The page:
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Thanks exAscoteer; for your supportive comments on the Jetstream. At the time (1974 ish') it was really "that-or-nought" as the M.E. trainer, or the MRVA (Must Refurbish Varsity Again). There was a political/industrial aspect as well but the type was saved from the Handley Page debacle to go on to become the modestly successful J31/J41, many of which are still operating today. Its then primary rival was the Kingair 90/200 Series which of course is now doing the M.E. training job at Sleaford Tech. Though a well-proven airframe/engine combination, and in use in the M.E. training role by the U.S. Navy, that presumably wasn't chosen for the aforementioned political/industrial reasons?
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Old 20th Apr 2012, 08:06
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"with a total of 15 A2s on board!!"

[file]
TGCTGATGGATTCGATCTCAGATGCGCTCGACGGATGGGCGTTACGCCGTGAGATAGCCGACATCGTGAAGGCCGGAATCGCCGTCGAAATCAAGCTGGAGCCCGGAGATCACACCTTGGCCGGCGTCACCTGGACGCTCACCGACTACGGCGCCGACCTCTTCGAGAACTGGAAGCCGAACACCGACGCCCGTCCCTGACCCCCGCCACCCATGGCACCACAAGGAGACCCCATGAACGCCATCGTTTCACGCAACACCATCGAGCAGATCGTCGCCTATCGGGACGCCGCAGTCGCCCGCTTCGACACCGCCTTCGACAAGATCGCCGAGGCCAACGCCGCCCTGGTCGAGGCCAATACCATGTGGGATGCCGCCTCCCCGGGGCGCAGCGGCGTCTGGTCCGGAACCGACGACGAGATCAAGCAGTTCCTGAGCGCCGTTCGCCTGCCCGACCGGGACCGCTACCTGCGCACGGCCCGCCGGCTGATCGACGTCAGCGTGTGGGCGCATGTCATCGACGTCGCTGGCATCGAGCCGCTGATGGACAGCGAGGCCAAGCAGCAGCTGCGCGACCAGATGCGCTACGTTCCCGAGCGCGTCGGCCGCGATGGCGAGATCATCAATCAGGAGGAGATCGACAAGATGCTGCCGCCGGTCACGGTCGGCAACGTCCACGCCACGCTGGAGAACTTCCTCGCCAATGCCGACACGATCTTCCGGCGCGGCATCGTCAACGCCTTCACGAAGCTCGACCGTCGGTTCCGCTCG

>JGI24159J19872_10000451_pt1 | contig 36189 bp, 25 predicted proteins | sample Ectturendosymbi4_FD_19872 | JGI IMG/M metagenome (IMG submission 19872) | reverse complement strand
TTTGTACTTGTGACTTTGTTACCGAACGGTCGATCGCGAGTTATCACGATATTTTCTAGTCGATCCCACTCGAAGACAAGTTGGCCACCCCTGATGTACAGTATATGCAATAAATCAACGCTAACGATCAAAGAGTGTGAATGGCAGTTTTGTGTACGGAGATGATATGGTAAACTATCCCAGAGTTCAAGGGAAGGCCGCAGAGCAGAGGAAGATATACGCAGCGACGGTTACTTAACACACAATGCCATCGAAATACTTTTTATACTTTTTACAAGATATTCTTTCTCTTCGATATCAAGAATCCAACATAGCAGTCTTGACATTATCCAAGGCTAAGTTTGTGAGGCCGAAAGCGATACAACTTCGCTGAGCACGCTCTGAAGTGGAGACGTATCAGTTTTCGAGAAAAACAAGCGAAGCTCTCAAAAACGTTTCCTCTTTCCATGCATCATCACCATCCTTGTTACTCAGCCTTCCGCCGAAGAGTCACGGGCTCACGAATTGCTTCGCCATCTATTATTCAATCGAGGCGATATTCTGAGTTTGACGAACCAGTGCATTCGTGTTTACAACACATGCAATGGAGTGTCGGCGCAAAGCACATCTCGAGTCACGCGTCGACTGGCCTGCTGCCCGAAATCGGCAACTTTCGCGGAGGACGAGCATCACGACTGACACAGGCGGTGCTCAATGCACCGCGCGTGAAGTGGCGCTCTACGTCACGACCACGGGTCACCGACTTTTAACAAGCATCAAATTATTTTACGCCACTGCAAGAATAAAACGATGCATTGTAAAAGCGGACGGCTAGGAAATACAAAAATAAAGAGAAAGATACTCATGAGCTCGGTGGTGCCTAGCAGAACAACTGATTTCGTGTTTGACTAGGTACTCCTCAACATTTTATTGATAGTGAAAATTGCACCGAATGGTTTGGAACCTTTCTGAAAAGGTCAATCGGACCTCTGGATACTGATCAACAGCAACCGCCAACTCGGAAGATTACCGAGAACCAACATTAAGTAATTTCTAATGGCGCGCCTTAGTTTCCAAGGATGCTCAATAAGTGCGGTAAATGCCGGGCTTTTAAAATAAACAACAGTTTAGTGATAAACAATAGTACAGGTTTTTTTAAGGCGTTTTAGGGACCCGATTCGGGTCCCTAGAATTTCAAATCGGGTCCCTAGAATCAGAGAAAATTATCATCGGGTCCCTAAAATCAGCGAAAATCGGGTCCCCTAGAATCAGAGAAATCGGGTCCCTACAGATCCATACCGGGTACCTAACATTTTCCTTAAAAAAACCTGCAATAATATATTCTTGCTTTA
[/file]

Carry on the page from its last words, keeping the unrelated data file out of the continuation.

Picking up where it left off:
Couldn't have had much fuel then!
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Old 20th Apr 2012, 10:00
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So the Crewman was an "A2" as well then!

lsh
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Old 20th Apr 2012, 10:09
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Couldn't have had much fuel then!
... cheeky Puma pilot!

But one of the A2s was M** M******y .....

But then another one was me .......

[And to be fair, we probably did refuel at Scampton before coming back ... thinks: memory and back of fag packet says average 3400 disposable for a training ac - including 3 x (A2!) crew - so the other 12 @ 200 lbs leaves 1000 lbs fuel. 50 mins en route uses about 700 lbs - land with 150 a side - 50 a side above minima! Sorted! So I guess that refuel at Scampton was a definite then ]

Edited to add: Yes he was Ish, one MALM J*** M***n was my operating crewman (+ I think one of the pax was a "freight deck executive" as well)
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Old 20th Apr 2012, 11:07
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1.40 flying for an appointment of 1/250 second - the rotary riff-raff had to go back to Shawbury after the piccie - not invited to the Lunch!
Aha, so there is justice! Speaking as a riff-raff rotary course graduate not allowed to attend our own graduation lunch in the Shawbury OM, because the guest of honour was a member of the Royal Family!